For nearly 40 years, panretinal photocoagulation (PRP) has been the standard treatment for proliferative diabetic retinopathy (PDR).1 Eyes responding to PRP can remain stable for decades, although incomplete responses and relapses can occur. Although remarkably effective at reducing the risk of ambulatory vision loss (<5/200), PRP destroys viable peripheral retinal tissue resulting in peripheral visual field loss and possible exacerbation of macular edema. Therefore, evaluating new and less destructive therapeutic alternatives, such as anti–vascular endothelial growth factor (anti-VEGF) therapy, is desirable. Several studies using anti-VEGF for diabetic macular edema (DME) have reported improvement of retinal neovascularization (NV)2,3; until now, it was unclear if these beneficial effects could be sustained on eyes with PDR when compared with PRP.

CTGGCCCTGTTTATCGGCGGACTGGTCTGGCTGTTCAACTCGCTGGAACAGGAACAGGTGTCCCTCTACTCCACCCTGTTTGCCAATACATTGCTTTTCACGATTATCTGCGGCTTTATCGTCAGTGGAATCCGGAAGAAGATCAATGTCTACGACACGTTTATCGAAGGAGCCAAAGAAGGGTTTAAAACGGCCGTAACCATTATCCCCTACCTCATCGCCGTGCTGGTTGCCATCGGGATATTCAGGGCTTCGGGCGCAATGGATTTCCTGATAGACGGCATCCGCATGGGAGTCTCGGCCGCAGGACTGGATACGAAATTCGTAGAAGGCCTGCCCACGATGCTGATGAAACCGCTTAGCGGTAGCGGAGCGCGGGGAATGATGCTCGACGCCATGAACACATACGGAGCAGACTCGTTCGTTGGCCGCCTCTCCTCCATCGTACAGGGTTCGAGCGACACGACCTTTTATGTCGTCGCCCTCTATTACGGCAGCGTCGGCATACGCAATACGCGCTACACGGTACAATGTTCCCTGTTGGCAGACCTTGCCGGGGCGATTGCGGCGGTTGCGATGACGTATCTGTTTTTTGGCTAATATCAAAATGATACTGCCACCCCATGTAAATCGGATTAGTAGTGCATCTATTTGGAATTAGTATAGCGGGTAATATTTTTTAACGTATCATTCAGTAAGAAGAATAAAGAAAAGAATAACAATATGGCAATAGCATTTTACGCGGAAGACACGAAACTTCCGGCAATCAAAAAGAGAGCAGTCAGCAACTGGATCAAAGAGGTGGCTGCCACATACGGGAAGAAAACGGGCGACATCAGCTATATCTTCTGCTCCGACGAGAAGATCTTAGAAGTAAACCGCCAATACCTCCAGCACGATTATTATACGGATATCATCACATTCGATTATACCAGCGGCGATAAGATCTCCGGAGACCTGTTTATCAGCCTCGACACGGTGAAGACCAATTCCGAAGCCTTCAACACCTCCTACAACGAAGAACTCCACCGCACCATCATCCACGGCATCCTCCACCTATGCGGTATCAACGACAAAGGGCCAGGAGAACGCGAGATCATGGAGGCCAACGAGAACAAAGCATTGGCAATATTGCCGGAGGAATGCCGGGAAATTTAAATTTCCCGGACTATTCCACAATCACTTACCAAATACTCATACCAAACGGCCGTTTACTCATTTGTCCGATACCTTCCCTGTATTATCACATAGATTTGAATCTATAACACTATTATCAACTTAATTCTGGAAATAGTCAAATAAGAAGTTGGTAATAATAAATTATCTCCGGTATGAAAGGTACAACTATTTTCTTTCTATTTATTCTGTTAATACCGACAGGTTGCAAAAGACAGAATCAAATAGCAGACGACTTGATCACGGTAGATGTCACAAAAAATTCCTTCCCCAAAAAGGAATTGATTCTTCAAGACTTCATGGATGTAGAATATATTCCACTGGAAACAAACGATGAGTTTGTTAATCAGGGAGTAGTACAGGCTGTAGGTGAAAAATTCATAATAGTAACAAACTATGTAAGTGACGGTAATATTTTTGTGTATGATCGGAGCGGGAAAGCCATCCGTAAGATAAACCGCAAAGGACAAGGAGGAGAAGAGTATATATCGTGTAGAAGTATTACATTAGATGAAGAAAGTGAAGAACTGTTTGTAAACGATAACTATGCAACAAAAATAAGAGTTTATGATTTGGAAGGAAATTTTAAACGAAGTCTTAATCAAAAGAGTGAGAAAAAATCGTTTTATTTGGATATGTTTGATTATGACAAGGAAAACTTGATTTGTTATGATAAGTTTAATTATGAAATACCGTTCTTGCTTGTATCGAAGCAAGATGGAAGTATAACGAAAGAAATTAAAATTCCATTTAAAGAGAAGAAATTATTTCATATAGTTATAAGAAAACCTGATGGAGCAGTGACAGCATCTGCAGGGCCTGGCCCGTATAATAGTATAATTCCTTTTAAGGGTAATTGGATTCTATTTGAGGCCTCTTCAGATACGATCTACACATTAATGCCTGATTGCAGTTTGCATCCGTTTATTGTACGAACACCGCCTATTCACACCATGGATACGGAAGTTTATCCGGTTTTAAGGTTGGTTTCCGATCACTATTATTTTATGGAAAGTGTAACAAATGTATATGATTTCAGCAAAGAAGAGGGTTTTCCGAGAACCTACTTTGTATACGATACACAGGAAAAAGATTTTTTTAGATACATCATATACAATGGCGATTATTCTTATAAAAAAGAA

Gross JG, Glassman AR. A Novel Treatment for Proliferative Diabetic Retinopathy: Anti–Vascular Endothelial Growth Factor Therapy. JAMA Ophthalmol. 2016;134(1):13–14. doi:10.1001/jamaophthalmol.2015.5079
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